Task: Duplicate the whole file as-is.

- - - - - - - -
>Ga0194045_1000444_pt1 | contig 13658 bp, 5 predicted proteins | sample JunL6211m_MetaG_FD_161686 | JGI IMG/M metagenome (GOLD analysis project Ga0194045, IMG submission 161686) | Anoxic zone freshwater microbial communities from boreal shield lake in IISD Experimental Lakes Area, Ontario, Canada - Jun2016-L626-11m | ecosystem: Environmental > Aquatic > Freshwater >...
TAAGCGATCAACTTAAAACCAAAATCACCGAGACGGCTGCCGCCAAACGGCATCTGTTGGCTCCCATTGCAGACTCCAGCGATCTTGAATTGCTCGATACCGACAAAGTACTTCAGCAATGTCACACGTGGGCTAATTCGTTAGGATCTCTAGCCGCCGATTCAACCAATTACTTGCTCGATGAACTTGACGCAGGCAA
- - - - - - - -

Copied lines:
>Ga0194045_1000444_pt1 | contig 13658 bp, 5 predicted proteins | sample JunL6211m_MetaG_FD_161686 | JGI IMG/M metagenome (GOLD analysis project Ga0194045, IMG submission 161686) | Anoxic zone freshwater microbial communities from boreal shield lake in IISD Experimental Lakes Area, Ontario, Canada - Jun2016-L626-11m | ecosystem: Environmental > Aquatic > Freshwater >...
TAAGCGATCAACTTAAAACCAAAATCACCGAGACGGCTGCCGCCAAACGGCATCTGTTGGCTCCCATTGCAGACTCCAGCGATCTTGAATTGCTCGATACCGACAAAGTACTTCAGCAATGTCACACGTGGGCTAATTCGTTAGGATCTCTAGCCGCCGATTCAACCAATTACTTGCTCGATGAACTTGACGCAGGCAA